Friends are coming for the long holiday weekend and so we ran down the mountain to get the necessary supplies. On my list before groceries was a stop for new yarn and needles.

I need to teach these girls to knit, you see.

Not because they asked, exactly. But because, well, I might have–sort of–insisted.

It was my first time in this sweet yarn shop and the selecting of fiber/color/yardage took a bit of time. When I was at last ready to check out the precious owner, who’d shared a bit of the winding road that had led her to this place, offered two sets of free needles. She understood I would be teaching and therefore setting loose into the world two new knitters.

It was a most gracious offer.

Still I refused, suggesting she needed to make a living.

No I don’t, she said. Then she smiled.

I am making a life.

 

XXOO

 

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in the column of love

He said so many things that landed on my heart, little comments here and there that wrapped us in love and goodness and mercy. Boundless mercy. Mercy divine.

It left me changed, I’ll tell you that.

And it came as a surprise. He was, after all, a man who’d come to whip the adult choir into shape.

Tom Trenney did so much more.

 

then sings my soul

 

There’s so much music, and so little time for rehearsing at Montreat Music and Worship. Each moment is precious. We gathered twice a day and the reminder we were a bunch of strangers singing unfamiliar compositions with a concert Friday was never far from our minds. Then Tuesday as time ticked by we were mid-learn (and really concentrating) on a difficult section of a new piece when a fire truck passed our open windows. Its sirens filled Anderson Auditorium.

I bristled thinking of the interruption of this harsh, unexpected sound, of the inconvenience.

Tom Trenney, on the other hand, stopped his conducting, dropped his arms in the most gentle way, and clasping his hands in front said softly,

Let’s have a moment of prayer for the people suffering this emergency.

Three hundred of us bowed our heads together.

 

beautiful Anderson Auditorium

 

I think now of that silence, that prayer, that moment, and I am overwhelmed.

Jesus taught by example.

Tom Trenney reminded me nothing is more powerful than that.

 

XXOO

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The Bear Who Came To Dinner

It was a pretty grand anniversary dinner, I won’t lie about that.

But then there was a great deal to celebrate. Thirty-two years for them, fifteen for us, and our wedding days butting right up next to each other. That’s what brought us for this long weekend together high in the  Appalachians where we knew time would move slow and the air would be sweet.

We were right.

rhododendron and flame azalea in bloom

And so we made a feast. All four of us contributed to the prepping and the roasting and the grilling. Amos Lee played loud above our laughter. And because there was steak and salmon and garlic scape butter potatoes, and yummy smells floating out from the porch, we kept a keen eye for bears.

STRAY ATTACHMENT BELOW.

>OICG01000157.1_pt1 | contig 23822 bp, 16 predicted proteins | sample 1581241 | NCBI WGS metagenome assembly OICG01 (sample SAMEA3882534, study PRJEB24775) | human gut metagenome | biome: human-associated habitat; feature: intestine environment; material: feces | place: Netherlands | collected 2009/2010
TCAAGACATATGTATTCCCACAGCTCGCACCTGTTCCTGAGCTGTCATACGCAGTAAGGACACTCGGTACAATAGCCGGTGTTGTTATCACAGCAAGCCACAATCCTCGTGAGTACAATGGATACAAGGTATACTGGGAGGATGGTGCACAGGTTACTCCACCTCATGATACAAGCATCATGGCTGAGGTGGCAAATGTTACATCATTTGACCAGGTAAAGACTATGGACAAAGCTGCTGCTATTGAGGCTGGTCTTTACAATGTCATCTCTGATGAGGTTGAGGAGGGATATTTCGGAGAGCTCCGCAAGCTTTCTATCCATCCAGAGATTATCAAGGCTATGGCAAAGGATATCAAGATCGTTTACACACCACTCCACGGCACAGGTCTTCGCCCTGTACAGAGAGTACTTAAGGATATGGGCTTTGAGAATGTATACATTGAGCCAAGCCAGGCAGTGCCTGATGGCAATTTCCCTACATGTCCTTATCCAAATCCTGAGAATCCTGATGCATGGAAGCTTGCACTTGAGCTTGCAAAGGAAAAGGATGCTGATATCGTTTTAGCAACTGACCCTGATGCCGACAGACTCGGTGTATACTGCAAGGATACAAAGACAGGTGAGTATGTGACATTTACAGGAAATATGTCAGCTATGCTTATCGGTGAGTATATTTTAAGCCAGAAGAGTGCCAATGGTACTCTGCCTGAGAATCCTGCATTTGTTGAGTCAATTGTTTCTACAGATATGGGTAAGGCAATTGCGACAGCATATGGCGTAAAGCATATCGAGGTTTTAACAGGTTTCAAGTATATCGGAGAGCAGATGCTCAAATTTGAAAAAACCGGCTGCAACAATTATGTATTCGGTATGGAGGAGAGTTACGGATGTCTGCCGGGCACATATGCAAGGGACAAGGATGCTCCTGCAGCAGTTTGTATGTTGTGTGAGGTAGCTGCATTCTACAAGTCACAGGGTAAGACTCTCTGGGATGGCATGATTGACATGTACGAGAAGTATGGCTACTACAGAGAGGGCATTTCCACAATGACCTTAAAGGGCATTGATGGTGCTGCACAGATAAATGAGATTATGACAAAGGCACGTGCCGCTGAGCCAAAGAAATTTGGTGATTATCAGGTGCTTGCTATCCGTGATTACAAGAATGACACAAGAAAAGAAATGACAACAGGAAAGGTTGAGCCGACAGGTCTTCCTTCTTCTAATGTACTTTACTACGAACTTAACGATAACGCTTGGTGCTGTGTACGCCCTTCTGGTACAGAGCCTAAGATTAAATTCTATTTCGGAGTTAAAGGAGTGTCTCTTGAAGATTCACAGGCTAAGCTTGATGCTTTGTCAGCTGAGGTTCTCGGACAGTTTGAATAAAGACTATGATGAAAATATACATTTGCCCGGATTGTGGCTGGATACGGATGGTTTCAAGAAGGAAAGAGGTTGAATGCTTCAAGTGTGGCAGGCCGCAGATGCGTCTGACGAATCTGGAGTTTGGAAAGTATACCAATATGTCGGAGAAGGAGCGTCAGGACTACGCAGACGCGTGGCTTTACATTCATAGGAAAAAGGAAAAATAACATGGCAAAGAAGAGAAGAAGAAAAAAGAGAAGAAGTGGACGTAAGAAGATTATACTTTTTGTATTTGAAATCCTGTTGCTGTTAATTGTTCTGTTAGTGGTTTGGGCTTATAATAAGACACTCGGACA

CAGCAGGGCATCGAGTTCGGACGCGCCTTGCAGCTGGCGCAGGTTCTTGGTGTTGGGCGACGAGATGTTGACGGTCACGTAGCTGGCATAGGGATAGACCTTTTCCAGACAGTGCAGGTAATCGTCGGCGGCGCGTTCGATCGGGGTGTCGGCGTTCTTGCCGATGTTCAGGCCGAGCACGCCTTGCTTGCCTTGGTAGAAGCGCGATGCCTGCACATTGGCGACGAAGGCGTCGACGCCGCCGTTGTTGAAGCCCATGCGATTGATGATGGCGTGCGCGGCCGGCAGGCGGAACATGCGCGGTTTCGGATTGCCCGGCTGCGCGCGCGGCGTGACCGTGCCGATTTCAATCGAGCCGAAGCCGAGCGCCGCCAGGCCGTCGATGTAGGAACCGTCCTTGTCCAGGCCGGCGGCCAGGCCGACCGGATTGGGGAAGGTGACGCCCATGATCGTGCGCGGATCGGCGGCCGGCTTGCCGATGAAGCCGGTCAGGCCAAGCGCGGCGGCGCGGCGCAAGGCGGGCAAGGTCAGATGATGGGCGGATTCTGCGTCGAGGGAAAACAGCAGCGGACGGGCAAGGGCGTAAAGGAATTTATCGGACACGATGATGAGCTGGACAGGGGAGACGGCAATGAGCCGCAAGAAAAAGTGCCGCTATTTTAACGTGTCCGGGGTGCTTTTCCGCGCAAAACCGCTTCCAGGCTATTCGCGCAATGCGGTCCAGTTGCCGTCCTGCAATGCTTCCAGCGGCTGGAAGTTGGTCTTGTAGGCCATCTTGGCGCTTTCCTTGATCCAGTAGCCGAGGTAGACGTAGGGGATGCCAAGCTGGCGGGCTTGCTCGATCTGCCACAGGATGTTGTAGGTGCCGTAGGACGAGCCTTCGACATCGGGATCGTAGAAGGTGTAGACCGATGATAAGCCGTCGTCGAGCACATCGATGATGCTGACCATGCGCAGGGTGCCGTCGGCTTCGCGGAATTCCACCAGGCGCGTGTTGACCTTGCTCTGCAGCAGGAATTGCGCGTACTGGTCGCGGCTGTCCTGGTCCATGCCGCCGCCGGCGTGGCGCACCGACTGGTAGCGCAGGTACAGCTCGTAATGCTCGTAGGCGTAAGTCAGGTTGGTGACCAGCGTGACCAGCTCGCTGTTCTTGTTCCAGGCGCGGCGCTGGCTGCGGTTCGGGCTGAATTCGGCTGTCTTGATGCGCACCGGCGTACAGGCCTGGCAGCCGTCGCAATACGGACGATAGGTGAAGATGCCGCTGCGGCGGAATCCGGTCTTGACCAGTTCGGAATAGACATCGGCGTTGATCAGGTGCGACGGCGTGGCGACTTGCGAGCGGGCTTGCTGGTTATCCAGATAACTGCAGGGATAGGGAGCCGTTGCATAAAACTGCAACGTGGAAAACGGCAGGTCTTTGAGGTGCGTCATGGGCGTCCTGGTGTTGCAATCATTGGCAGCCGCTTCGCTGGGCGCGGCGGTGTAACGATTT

Sure enough one came to join our party.

He was a little guy, interested but timid, and he stopped short in the driveway the minute he noticed us gathering for a look. Then he turned and walked away, no doubt concerned he’d brought the wrong vintage or worn the wrong sweats to fit in with this rather distinguished group. 

We felt sad for him, Leslie and I. But Tim and Scott even more. And so without so much as a word they set out after him.

That bear was nowhere in sight. 

And so the boys returned, and we dished up the feast, and we toasted to love, and marriage, and life. And to friendship, the very best kind: ancient, and easy, and deep.

XXOO

 

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love at the beach

 

 

It  was kind of miraculous, I guess you could say, the way we had this spit of beach with so few people running about on it.

It was a holiday, after all.

And not just that, but Memorial Day weekend. Prime time for those who like to kick off summer in a most dedicated way.

And not just that, but a resort. A lovely resort positioned right on Amelia Island where the canopies of the Live Oaks create a world so private you feel protected, sheltered, hidden away.

 

 

We made the most of it, I’ll tell you that, the fifteen of us gathered there. We’d come from all over, a family spread north, south, west, our ranks growing up and moving out, moving on in different directions, inevitable, really, as this is what life demands.

We stay committed though. Even as distance and new responsibilities make it feel more impossible. This family reunion mattered so to Dottie, you see, the mother and grandmother who those many years ago started it all, the matriarch who asked us to promise the summer gatherings of the family would continue.

We did.

We do.

For now it is us, our generation who guides. We feel her presence with every conversation, every giggle, every hug. Every story retold for the hundred-thousandth time. We feel her pleasure as the siblings reconnect and the cousins bond and the daughters- and sons- and grandsons-in-law meld into a family that is every bit theirs.

As we hold each other close.

As we toast the miracles.

As we share the joy that is another year together.

We are grateful.

 

little cousins, big cousins

 

lingering dinners

 

crazy kids, crazy filters

 

magic moments

 

XXOO

 

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A-Ramp-Hunting We Will Go